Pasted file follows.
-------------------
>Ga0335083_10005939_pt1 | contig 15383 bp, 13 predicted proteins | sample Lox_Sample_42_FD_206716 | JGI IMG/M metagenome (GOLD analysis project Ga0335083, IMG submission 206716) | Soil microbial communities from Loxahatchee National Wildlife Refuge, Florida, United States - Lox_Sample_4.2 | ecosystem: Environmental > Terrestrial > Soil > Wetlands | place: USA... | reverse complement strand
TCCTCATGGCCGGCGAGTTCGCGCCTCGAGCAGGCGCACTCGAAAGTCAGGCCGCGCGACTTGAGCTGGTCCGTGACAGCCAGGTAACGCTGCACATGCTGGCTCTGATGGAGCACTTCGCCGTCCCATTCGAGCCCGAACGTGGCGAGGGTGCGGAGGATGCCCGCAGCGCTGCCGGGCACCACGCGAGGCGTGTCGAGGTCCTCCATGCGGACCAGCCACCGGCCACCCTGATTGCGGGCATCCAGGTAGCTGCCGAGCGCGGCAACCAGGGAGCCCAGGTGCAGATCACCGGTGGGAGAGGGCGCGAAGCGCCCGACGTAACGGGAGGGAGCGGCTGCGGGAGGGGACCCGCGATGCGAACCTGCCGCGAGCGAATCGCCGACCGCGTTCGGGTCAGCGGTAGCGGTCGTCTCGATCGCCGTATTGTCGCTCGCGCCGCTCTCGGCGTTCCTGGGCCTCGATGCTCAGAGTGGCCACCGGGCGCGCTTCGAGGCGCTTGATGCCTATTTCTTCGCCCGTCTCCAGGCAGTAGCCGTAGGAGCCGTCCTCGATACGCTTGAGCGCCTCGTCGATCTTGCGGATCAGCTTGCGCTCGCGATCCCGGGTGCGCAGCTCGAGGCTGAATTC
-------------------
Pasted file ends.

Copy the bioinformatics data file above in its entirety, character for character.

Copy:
>Ga0335083_10005939_pt1 | contig 15383 bp, 13 predicted proteins | sample Lox_Sample_42_FD_206716 | JGI IMG/M metagenome (GOLD analysis project Ga0335083, IMG submission 206716) | Soil microbial communities from Loxahatchee National Wildlife Refuge, Florida, United States - Lox_Sample_4.2 | ecosystem: Environmental > Terrestrial > Soil > Wetlands | place: USA... | reverse complement strand
TCCTCATGGCCGGCGAGTTCGCGCCTCGAGCAGGCGCACTCGAAAGTCAGGCCGCGCGACTTGAGCTGGTCCGTGACAGCCAGGTAACGCTGCACATGCTGGCTCTGATGGAGCACTTCGCCGTCCCATTCGAGCCCGAACGTGGCGAGGGTGCGGAGGATGCCCGCAGCGCTGCCGGGCACCACGCGAGGCGTGTCGAGGTCCTCCATGCGGACCAGCCACCGGCCACCCTGATTGCGGGCATCCAGGTAGCTGCCGAGCGCGGCAACCAGGGAGCCCAGGTGCAGATCACCGGTGGGAGAGGGCGCGAAGCGCCCGACGTAACGGGAGGGAGCGGCTGCGGGAGGGGACCCGCGATGCGAACCTGCCGCGAGCGAATCGCCGACCGCGTTCGGGTCAGCGGTAGCGGTCGTCTCGATCGCCGTATTGTCGCTCGCGCCGCTCTCGGCGTTCCTGGGCCTCGATGCTCAGAGTGGCCACCGGGCGCGCTTCGAGGCGCTTGATGCCTATTTCTTCGCCCGTCTCCAGGCAGTAGCCGTAGGAGCCGTCCTCGATACGCTTGAGCGCCTCGTCGATCTTGCGGATCAGCTTGCGCTCGCGATCCCGGGTGCGCAGCTCGAGGCTGAATTC